In July 2017 Matthew Taylor published “Good Work: the Taylor Review of Modern Working Practices” which included a number of recommendations to improve rights for employees and workers, in particular those who are seen as ‘vulnerable’ i.e. those working on agency, zero hours or casual contracts in the gig economy. Following a period of consultation, the government has now published its response to the Taylor Review, entitled the ‘Good Work Plan’. The Plan is broadly broken down into three sections: fair and decent work, clarity for employers and workers and fairer enforcement.
The key points of the Plan are as follows:
- All workers on contracts with non-guaranteed hours will have the right to request a more predictable and stable contract after 26 weeks’ service. Such requests would have to be dealt with in a similar way to flexible working requests and employers would have three months to respond.
- At present a gap of one whole week in employment can break continuity of service. This will be extended to 4 weeks with the aim of making it easier for casual staff to accrue certain employment rights.
- All workers (not just employees) will have the right to a written statement of terms and conditions that must be given to them on or before the first day of employment. In addition, the information that must be given in the written statement is to be expanded.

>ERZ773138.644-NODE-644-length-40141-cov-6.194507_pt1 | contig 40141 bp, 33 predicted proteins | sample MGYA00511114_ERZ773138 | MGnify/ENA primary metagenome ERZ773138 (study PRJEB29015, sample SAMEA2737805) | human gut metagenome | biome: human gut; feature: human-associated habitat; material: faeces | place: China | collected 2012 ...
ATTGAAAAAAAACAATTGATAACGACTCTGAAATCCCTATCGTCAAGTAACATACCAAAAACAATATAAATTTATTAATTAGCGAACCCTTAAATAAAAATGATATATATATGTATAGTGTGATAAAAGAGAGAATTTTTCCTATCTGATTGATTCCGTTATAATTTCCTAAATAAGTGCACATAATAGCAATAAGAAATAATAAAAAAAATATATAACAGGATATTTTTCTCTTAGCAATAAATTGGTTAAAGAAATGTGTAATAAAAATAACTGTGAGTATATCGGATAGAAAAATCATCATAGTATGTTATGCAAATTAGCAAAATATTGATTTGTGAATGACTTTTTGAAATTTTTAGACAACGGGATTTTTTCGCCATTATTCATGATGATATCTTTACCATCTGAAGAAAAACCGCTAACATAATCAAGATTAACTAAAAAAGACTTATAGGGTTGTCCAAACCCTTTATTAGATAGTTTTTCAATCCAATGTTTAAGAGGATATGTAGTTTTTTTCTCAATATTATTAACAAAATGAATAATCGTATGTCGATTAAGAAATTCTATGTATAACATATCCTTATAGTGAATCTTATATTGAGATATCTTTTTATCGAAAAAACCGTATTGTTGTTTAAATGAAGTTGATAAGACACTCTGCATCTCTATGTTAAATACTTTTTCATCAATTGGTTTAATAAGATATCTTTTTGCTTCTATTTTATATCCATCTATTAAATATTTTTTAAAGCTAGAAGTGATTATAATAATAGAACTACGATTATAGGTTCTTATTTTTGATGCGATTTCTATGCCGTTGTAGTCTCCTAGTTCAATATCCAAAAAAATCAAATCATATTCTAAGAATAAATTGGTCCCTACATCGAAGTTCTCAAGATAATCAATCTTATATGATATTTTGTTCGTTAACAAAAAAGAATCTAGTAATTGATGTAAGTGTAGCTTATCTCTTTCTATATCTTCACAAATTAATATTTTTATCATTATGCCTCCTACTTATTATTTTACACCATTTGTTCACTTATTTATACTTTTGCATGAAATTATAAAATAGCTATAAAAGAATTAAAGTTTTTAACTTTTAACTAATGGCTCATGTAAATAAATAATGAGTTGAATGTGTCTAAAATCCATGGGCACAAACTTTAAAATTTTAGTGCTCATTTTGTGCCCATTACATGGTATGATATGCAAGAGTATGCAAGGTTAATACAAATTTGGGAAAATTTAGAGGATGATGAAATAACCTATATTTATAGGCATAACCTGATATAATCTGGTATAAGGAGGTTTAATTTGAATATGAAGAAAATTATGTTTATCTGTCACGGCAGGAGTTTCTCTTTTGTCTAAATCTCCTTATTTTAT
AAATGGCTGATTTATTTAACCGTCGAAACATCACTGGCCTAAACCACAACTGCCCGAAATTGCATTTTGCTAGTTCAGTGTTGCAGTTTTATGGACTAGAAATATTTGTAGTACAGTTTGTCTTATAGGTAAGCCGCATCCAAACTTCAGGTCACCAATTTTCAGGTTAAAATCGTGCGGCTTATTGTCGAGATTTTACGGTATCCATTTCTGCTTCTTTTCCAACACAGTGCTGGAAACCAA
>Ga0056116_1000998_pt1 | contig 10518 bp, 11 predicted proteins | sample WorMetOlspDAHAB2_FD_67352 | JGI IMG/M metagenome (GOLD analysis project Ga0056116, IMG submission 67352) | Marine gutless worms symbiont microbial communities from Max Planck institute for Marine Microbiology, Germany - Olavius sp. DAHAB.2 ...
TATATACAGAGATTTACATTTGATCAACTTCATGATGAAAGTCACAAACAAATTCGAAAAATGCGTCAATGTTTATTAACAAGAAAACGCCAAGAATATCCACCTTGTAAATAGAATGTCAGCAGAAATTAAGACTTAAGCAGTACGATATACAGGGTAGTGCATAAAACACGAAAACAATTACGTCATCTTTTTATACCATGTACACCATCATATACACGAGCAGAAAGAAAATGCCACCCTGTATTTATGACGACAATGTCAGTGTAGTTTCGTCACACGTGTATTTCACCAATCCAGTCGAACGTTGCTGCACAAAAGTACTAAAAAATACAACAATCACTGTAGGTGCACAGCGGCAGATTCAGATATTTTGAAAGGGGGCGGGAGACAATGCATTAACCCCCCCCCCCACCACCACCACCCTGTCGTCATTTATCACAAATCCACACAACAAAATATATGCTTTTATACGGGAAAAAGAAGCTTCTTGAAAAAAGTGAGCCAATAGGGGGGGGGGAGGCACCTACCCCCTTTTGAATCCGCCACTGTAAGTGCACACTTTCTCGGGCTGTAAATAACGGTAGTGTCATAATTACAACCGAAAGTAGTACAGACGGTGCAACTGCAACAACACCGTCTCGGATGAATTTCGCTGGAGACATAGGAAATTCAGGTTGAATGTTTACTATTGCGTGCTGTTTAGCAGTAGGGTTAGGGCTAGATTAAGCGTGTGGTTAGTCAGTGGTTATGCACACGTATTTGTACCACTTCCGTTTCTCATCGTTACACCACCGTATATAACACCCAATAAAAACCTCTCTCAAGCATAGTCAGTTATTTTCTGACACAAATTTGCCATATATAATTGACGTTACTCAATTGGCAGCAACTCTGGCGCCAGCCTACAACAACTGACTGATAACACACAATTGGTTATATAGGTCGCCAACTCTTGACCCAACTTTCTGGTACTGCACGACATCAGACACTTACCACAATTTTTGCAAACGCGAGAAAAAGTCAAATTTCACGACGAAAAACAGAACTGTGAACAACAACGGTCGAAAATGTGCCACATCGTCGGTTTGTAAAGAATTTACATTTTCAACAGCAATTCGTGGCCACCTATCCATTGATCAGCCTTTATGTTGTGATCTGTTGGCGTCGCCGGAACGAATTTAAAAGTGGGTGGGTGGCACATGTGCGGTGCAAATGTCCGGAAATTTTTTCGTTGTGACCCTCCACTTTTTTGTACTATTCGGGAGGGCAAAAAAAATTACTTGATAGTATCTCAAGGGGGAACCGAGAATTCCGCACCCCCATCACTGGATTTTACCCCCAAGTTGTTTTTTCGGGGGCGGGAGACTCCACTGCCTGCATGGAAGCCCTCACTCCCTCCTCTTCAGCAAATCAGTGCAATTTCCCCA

- The reference period for determining an average week’s pay for the purposes of calculating holiday pay will be increased from 12 weeks to 52 weeks.
- The ‘Swedish Derogation’ which allows employment businesses to avoid giving agency workers pay parity with comparable direct recruits of the hirer in certain circumstances will be repealed so that all agency workers have a right to pay parity after they have worked on an assignment for 12 weeks.
- The government also intends to make it easier for vulnerable workers to enforce their rights and intends to introduce state led enforcement of holiday pay, to name and shame employers who fail to pay tribunal awards, and to allow for increased penalties for employees who are found to have repeatedly breached employment law.
However, the government has failed to set out how it intends to clarify the tests for employment status despite this being one of the key recommendations of the Taylor Review. In particular, the Taylor Review found that the definition of “worker“ needs to be clearer and more consistent with less emphasis on personal service and more emphasis on the amount of control that the employer exercises over the individual. This is based on concerns that employers are putting a right of substitution into contracts in order to defeat arguments over worker status, see the Deliveroo case for a prime example of this. The government has said that it has commissioned independent research to help it resolve this conundrum. Trades union have, rightly, pointed out that this makes the government’s proposed reforms considerably less helpful to vulnerable workers than they could be.